What’s Proposition EE: Tobacco and vaping tax

Proposition EE asks voters to approve a phased tax increase on tobacco products and a new tax on vaping products such as e-cigarettes. The tax on a pack of cigarettes, currently 84 cents, would increase to $2.64 by 2027. Other tobacco products’ taxes would increase to 22% of the manufacturer’s list price by 2027. Nicotine products would be taxed 62% of the manufacturer’s list price by 2027. Revenue would go toward public education, universal preschool, and vaping cessation and educational programs.

The case for: Funding from the taxes would go to children’s health and education efforts and help public education, which has been underfunded for years in the state. The tax on nicotine products is seen as a way to at least partly address Colorado’s teen vaping problem and the tobacco tax increase as a way to curb adult and teen smoking. Higher taxes are expected to decrease consumption.

The case against: Small businesses worry that approval of the measure would put them out of business but keep big tobacco companies up and running. Tobacco taxes tend to disproportionately affect people from lower-income households. Some also argue that a recession isn’t the right time for a tax increase. The revenue would decrease over time and the state shouldn’t be relying on this source for education funding, opponents say.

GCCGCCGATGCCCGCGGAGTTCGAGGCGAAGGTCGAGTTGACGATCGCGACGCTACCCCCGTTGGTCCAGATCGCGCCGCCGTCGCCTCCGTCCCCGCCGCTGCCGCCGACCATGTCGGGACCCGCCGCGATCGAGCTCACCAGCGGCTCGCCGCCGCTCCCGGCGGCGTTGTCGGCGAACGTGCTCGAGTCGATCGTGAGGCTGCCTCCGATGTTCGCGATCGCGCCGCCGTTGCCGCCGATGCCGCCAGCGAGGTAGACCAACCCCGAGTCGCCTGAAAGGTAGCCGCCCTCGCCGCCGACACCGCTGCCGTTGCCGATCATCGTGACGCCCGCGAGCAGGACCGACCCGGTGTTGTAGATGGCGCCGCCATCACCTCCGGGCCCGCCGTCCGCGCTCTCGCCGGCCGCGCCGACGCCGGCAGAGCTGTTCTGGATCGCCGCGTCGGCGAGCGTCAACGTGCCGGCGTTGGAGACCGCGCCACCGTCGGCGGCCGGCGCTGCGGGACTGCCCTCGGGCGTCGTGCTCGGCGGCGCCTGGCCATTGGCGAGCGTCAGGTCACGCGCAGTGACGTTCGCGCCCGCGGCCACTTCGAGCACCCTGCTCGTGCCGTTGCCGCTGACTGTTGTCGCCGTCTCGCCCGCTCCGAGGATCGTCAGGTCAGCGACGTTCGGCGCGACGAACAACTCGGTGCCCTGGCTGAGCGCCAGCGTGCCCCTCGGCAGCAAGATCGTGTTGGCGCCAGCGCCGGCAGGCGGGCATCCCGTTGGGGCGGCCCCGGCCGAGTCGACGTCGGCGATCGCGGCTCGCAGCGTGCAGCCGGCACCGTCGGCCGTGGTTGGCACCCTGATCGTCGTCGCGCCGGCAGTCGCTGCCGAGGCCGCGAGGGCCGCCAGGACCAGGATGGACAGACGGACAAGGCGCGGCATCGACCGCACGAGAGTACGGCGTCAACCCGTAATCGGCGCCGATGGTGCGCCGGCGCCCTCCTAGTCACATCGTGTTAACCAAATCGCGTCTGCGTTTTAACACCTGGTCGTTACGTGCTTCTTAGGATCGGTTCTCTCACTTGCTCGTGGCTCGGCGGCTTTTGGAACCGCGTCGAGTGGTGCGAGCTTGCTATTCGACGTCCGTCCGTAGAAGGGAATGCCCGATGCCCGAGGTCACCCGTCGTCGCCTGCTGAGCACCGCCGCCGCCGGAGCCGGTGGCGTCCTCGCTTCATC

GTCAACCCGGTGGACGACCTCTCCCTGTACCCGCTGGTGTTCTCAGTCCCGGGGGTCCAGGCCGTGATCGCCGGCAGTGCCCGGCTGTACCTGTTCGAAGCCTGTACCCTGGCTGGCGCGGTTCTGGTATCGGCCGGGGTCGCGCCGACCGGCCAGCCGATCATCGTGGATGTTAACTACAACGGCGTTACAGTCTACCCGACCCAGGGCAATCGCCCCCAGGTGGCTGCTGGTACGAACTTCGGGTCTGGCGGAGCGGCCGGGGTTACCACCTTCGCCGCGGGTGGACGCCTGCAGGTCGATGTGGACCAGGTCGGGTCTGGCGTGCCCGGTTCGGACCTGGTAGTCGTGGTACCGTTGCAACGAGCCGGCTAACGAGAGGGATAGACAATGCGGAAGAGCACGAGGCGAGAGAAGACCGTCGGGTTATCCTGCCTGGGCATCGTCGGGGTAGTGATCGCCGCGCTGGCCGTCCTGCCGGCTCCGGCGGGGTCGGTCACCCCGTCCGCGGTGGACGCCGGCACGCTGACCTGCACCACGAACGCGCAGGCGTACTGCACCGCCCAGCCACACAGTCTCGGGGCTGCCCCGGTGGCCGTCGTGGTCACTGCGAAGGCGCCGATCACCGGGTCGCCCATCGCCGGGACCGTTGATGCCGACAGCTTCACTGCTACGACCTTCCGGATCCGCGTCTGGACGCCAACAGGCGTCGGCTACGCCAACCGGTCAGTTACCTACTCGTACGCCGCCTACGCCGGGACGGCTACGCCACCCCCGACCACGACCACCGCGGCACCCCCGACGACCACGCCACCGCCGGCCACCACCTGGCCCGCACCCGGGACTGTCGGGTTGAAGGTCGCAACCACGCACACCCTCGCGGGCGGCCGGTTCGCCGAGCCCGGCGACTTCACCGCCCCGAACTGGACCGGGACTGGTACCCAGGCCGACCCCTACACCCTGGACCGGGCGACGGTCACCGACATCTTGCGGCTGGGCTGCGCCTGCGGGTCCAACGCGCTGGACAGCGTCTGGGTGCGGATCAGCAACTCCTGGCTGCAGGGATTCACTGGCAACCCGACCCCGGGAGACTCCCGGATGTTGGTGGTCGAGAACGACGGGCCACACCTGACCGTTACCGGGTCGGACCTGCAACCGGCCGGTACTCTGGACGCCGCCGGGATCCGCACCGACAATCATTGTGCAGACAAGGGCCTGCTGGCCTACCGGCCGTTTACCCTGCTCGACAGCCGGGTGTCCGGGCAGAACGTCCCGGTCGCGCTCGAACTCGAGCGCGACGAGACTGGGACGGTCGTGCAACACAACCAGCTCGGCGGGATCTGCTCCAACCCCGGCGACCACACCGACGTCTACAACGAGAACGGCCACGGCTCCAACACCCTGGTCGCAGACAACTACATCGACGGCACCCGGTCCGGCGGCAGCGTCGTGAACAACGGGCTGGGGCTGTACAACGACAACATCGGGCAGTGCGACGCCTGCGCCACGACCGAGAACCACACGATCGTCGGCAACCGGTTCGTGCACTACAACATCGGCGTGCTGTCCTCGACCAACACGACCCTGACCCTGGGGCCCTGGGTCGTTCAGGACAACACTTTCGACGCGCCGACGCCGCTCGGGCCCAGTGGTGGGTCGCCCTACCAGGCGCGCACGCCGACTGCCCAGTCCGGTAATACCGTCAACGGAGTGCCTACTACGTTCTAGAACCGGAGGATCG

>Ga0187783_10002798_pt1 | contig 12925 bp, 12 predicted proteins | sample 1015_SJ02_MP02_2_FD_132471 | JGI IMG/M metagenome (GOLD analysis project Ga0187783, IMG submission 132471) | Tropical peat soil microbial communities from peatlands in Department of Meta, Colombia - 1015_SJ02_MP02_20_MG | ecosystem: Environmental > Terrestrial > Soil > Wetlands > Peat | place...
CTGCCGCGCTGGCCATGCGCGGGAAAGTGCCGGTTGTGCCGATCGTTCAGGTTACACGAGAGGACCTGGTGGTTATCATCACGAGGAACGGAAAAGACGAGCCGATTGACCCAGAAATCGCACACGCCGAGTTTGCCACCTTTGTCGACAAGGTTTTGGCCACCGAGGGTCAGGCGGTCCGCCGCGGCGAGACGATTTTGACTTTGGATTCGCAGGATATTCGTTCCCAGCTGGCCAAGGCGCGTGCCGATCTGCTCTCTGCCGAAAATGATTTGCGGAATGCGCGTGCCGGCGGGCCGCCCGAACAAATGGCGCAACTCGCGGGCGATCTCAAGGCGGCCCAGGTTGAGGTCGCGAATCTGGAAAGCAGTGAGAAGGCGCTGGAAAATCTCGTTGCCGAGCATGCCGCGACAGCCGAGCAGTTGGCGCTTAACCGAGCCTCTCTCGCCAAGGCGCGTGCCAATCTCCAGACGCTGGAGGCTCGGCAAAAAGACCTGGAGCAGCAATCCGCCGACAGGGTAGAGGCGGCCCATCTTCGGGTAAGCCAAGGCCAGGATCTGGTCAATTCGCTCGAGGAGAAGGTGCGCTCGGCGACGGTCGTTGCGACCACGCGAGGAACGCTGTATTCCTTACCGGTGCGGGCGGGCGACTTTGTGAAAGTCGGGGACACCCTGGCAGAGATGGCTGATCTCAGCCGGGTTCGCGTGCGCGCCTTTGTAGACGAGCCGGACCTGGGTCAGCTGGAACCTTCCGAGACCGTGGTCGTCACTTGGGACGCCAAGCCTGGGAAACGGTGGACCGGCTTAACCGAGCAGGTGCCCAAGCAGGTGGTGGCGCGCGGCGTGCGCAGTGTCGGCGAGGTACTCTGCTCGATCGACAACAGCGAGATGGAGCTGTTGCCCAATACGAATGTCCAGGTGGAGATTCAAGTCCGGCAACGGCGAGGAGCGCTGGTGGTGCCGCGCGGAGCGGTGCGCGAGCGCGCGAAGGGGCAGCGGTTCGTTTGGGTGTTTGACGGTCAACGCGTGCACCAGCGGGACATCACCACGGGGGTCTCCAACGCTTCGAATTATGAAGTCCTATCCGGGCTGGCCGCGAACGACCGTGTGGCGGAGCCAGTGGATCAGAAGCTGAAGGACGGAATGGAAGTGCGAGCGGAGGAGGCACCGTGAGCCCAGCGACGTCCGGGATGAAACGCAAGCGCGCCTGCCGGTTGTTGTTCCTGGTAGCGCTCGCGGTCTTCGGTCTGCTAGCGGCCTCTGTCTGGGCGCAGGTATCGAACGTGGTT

Ballot question: “Shall state taxes be increased by $294,000,000 annually by imposing a tax on nicotine liquids used in e-cigarettes and other vaping products that is equal to the total state tax on tobacco products when fully phased in, incrementally increasing the tobacco products tax by up to 22% of the manufacturer’s list price, incrementally increasing the cigarette tax by up to 9 cents per cigarette, expanding the existing cigarette and tobacco taxes to apply to sales consumers from outside of the state, establishing a minimum tax for moist snuff tobacco products, creating an inventory tax that applies for future cigarette tax increases, and initially using the tax revenue primarily for public school funding to help offset revenue that has been lost as a result of the economic impacts related to COVID-19 and then for programs that reduce the use of tobacco and nicotine products, enhance the voluntary Colorado preschool program and make it widely available for free, and maintain the funding for programs that currently receive revenue from tobacco taxes, with the state keeping and spending all of the new tax revenue as a voter-approved revenue change?”

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